When a supermarket in the Netherlands opened a plastic-free aisle back in February 2018, it was a world first. With growing concern over the damage plastic waste is doing to oceans, habitats and food chains, the move was hailed as a turning point in the war against plastic pollution. And indeed, following the much-lauded move, similar initiatives have been launched across the globe aiming to stem the tide of contamination. It was a branch of the Dutch supermarket chain Ekoplaza that rolled out the first plastic-free aisle, offering its customers more than 700 plastic-free products, including meat, rice, sauces, dairy, chocolate, cereals, yogurt, snacks, fresh fruit and vegetables.
The Dutch company plans to introduce similar aisles in all of its 74 branches, which will not only give shoppers the choice as to whether to buy plastic or not, but as Ekoplaza chief executive Erik Does said, “Is a really innovative way of testing the compostable biomaterials that offer a more environmentally friendly alternative to plastic packaging.”
Following Ekoplaza’s lead, north London supermarket Thornton Budgens became Britain’s first mainstream store to introduce plastic-free zones. In November 2018, the Belsize Park branch converted more than 1,700 product lines to non-plastic packaging as part of an initiative to become plastic-free within three years.
While these two bids to tackle plastic pollution made the headlines, there is a rapidly growing number of local, independent stores across the globe that are also rising to the challenge. The UK has seen a significant rise in the number of zero-waste shops, as has the US, which not only help consumers cut down on plastic packaging but also tend to champion local suppliers, thus putting money back into the local economies and creating a community spirit in the process. “It’s the big brands that are like snails with their pace of change,” said Sian Sutherland, co-founder of the campaign group A Plastic Planet.
The push towards plastic-free shopping has also led to other enterprising initiatives, and one Chilean start-up is behind a refillable dispensing system that serves as an alternative to single-use packaging. Founded by José Manuel Moller, Algramo sells food and hygiene products through vending machines. Chile already has a positive track record when it comes to plastic reduction – it was the first country in the Americas to ban single-use plastic bags - and the machines dispense goods such as lentils, rice and cleaning supplies into reusable containers across a network of 1,200 local convenience stores. Recognized by the Ellen MacArthur Foundation as part of its new plastics economy initiative, Algramo’s containers can be traded in for new replacements at a discount, once they have reached the end of their life, and are recycled into new plastic feedstock.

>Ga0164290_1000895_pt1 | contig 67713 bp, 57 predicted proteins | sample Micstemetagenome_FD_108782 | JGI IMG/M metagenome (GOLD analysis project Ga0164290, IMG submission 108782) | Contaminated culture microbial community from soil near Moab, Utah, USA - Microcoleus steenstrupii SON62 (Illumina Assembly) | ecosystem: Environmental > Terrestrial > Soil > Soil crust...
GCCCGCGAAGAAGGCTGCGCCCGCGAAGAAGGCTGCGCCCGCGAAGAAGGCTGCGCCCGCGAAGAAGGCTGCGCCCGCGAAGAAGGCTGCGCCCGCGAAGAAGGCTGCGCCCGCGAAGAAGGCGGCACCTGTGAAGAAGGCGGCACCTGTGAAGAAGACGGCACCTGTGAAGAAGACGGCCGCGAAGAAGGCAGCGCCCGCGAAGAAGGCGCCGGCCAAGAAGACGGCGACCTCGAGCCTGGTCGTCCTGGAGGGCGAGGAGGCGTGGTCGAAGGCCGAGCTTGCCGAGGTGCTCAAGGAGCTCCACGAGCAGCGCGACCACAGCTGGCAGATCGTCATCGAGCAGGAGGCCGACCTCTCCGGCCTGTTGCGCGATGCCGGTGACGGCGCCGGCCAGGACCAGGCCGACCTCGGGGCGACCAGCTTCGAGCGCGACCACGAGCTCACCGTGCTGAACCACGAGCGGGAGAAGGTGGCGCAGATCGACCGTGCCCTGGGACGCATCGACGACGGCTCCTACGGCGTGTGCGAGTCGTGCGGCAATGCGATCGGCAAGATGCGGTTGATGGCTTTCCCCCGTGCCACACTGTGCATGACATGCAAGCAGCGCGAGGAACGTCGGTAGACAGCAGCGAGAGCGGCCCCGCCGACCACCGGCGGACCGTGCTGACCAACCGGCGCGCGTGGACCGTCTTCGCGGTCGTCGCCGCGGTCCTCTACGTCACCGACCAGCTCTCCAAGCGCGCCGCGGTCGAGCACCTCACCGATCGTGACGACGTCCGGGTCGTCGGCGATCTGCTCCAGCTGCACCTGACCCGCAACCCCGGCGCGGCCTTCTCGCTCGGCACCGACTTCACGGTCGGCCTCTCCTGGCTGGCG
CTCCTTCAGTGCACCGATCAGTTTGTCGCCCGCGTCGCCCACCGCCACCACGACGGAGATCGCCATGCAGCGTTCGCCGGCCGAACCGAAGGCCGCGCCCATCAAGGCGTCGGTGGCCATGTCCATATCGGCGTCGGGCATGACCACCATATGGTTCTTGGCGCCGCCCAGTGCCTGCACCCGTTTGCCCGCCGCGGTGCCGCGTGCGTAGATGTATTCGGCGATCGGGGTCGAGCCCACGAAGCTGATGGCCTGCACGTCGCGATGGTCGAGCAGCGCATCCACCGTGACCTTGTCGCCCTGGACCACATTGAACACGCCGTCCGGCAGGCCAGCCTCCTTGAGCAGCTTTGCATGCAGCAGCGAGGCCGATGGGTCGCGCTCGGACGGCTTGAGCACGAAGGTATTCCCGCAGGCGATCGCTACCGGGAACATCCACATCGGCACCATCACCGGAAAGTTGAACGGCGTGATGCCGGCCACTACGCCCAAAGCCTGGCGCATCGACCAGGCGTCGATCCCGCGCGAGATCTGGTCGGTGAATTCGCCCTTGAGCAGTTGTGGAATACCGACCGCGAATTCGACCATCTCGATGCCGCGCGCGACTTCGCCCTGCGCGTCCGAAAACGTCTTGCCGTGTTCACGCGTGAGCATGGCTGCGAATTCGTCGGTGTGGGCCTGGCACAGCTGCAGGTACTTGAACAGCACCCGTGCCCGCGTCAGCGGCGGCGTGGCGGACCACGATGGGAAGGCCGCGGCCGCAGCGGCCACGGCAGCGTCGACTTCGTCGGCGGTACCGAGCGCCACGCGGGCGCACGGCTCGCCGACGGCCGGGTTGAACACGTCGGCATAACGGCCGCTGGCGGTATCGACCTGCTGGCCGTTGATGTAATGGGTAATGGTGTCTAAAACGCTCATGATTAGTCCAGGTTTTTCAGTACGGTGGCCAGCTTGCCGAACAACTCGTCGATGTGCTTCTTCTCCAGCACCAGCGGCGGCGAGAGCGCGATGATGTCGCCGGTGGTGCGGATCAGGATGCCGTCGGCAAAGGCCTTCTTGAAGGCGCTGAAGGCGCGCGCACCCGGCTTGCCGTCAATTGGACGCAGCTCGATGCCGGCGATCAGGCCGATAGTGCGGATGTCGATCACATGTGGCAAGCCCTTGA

“Supermarkets are full of single-use plastic packaging, created to keep groceries safe and fresh, but most of it ends up being landfilled, incinerated or, worst of all, polluting the environment,” said Sander Defruyt, new plastics economy lead at the Ellen MacArthur Foundation. “Algramo is an example of how, by rethinking the way we get products to people around the world, innovators can design out the need for much of that packaging.”
And one of the latest players is a zero-waste store in Miami called Verde Market, which was opened in May of 2018 by two Latina women, Pam and Martha, who were tired of accumulating hundreds of containers in their kitchen cabinets. Located in the Wynwood Arts District, the store allows customers to bring their own containers to fill up on everyday items such as laundry detergent, and dish soap. Handmade beauty bar soaps also look artful, and include pure ingredients such as activated charcoal. Jars of fresh spices and handmade soaps line the walls. There are refill stations that allow customers to stock up on a variety of household products, shower gels and shampoos, as well as raw honey, dried fruits, nuts and trail mix ingredients, infused olive oils and balsamic vinegar. You can also snip and purchase fresh herbs from a pretty wall garden. “We encourage our clients to bring their own containers so they can reuse and refill with as much or as little as they need,” said the duo to NBC Miami. “Together as a community, we hope we can save tons of containers from ending in our landfills and oceans”.
Verde is at 2328 NE 2nd Ave #2, Miami, FL 33137